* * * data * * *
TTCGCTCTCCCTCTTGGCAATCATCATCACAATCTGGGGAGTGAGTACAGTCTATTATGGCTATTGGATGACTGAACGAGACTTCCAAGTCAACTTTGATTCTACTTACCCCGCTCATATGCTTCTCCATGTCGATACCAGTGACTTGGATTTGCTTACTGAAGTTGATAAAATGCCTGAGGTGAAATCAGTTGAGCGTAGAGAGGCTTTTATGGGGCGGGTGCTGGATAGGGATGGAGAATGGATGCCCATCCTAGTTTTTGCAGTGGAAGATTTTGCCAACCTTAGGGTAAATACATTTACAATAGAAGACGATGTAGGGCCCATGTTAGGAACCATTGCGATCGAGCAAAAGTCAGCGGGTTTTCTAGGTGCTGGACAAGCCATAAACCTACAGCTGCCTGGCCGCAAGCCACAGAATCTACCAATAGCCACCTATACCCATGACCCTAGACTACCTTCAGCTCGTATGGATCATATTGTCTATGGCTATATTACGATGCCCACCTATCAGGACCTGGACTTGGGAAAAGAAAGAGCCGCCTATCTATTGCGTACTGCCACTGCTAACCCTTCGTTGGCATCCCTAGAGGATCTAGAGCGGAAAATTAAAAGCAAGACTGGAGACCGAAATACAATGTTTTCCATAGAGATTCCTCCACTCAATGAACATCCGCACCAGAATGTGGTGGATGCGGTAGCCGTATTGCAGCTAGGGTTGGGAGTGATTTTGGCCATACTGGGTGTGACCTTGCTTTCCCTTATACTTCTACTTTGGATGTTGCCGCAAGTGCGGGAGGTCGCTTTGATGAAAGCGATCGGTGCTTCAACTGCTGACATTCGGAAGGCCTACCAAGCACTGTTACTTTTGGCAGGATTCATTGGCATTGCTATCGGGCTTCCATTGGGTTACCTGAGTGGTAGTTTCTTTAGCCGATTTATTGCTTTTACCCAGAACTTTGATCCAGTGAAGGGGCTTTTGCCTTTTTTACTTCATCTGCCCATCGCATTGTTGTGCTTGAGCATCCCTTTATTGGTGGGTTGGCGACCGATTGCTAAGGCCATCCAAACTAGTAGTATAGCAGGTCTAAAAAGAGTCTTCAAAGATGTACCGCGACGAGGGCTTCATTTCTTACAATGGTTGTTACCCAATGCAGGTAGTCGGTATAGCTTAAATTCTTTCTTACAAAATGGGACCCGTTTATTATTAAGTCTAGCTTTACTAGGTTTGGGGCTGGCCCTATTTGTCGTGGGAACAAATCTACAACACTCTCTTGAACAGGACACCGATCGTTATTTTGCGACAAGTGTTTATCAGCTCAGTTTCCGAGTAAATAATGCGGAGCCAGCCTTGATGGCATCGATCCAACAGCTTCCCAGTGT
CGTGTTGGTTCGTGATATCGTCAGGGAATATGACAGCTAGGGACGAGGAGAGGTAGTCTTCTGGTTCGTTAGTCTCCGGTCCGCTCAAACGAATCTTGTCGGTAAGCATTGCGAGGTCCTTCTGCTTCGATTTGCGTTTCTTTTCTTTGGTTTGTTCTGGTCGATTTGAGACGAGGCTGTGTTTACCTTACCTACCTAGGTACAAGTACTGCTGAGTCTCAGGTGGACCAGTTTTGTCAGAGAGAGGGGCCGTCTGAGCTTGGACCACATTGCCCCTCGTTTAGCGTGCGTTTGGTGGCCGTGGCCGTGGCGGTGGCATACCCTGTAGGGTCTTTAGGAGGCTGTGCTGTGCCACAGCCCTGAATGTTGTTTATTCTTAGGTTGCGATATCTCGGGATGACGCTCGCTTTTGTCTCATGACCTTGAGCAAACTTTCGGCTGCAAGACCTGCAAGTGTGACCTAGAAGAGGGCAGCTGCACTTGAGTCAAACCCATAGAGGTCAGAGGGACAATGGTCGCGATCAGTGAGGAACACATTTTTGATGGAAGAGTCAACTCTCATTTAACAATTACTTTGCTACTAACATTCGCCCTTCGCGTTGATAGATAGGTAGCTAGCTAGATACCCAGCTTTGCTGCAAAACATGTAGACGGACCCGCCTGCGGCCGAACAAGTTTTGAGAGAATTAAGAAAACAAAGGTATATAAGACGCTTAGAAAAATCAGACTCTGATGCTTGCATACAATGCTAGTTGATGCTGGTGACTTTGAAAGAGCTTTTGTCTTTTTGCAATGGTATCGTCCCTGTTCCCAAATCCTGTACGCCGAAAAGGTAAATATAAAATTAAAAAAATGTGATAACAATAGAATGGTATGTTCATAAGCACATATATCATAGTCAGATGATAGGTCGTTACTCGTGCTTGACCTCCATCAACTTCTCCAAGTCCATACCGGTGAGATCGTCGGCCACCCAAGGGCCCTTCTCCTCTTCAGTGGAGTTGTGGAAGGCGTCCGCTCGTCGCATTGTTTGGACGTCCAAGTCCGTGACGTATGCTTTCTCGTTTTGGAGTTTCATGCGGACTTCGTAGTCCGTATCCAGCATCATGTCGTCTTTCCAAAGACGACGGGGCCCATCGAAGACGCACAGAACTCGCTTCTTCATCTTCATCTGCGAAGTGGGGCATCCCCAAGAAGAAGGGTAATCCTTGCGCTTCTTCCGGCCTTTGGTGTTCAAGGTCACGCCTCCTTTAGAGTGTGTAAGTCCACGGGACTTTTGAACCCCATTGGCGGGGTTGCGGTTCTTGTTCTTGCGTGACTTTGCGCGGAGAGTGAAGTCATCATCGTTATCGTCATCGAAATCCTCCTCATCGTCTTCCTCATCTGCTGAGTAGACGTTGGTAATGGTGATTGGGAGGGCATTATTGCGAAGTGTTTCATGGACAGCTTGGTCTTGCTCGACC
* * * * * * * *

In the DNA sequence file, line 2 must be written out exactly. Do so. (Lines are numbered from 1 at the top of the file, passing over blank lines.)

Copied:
CGTGTTGGTTCGTGATATCGTCAGGGAATATGACAGCTAGGGACGAGGAGAGGTAGTCTTCTGGTTCGTTAGTCTCCGGTCCGCTCAAACGAATCTTGTCGGTAAGCATTGCGAGGTCCTTCTGCTTCGATTTGCGTTTCTTTTCTTTGGTTTGTTCTGGTCGATTTGAGACGAGGCTGTGTTTACCTTACCTACCTAGGTACAAGTACTGCTGAGTCTCAGGTGGACCAGTTTTGTCAGAGAGAGGGGCCGTCTGAGCTTGGACCACATTGCCCCTCGTTTAGCGTGCGTTTGGTGGCCGTGGCCGTGGCGGTGGCATACCCTGTAGGGTCTTTAGGAGGCTGTGCTGTGCCACAGCCCTGAATGTTGTTTATTCTTAGGTTGCGATATCTCGGGATGACGCTCGCTTTTGTCTCATGACCTTGAGCAAACTTTCGGCTGCAAGACCTGCAAGTGTGACCTAGAAGAGGGCAGCTGCACTTGAGTCAAACCCATAGAGGTCAGAGGGACAATGGTCGCGATCAGTGAGGAACACATTTTTGATGGAAGAGTCAACTCTCATTTAACAATTACTTTGCTACTAACATTCGCCCTTCGCGTTGATAGATAGGTAGCTAGCTAGATACCCAGCTTTGCTGCAAAACATGTAGACGGACCCGCCTGCGGCCGAACAAGTTTTGAGAGAATTAAGAAAACAAAGGTATATAAGACGCTTAGAAAAATCAGACTCTGATGCTTGCATACAATGCTAGTTGATGCTGGTGACTTTGAAAGAGCTTTTGTCTTTTTGCAATGGTATCGTCCCTGTTCCCAAATCCTGTACGCCGAAAAGGTAAATATAAAATTAAAAAAATGTGATAACAATAGAATGGTATGTTCATAAGCACATATATCATAGTCAGATGATAGGTCGTTACTCGTGCTTGACCTCCATCAACTTCTCCAAGTCCATACCGGTGAGATCGTCGGCCACCCAAGGGCCCTTCTCCTCTTCAGTGGAGTTGTGGAAGGCGTCCGCTCGTCGCATTGTTTGGACGTCCAAGTCCGTGACGTATGCTTTCTCGTTTTGGAGTTTCATGCGGACTTCGTAGTCCGTATCCAGCATCATGTCGTCTTTCCAAAGACGACGGGGCCCATCGAAGACGCACAGAACTCGCTTCTTCATCTTCATCTGCGAAGTGGGGCATCCCCAAGAAGAAGGGTAATCCTTGCGCTTCTTCCGGCCTTTGGTGTTCAAGGTCACGCCTCCTTTAGAGTGTGTAAGTCCACGGGACTTTTGAACCCCATTGGCGGGGTTGCGGTTCTTGTTCTTGCGTGACTTTGCGCGGAGAGTGAAGTCATCATCGTTATCGTCATCGAAATCCTCCTCATCGTCTTCCTCATCTGCTGAGTAGACGTTGGTAATGGTGATTGGGAGGGCATTATTGCGAAGTGTTTCATGGACAGCTTGGTCTTGCTCGACC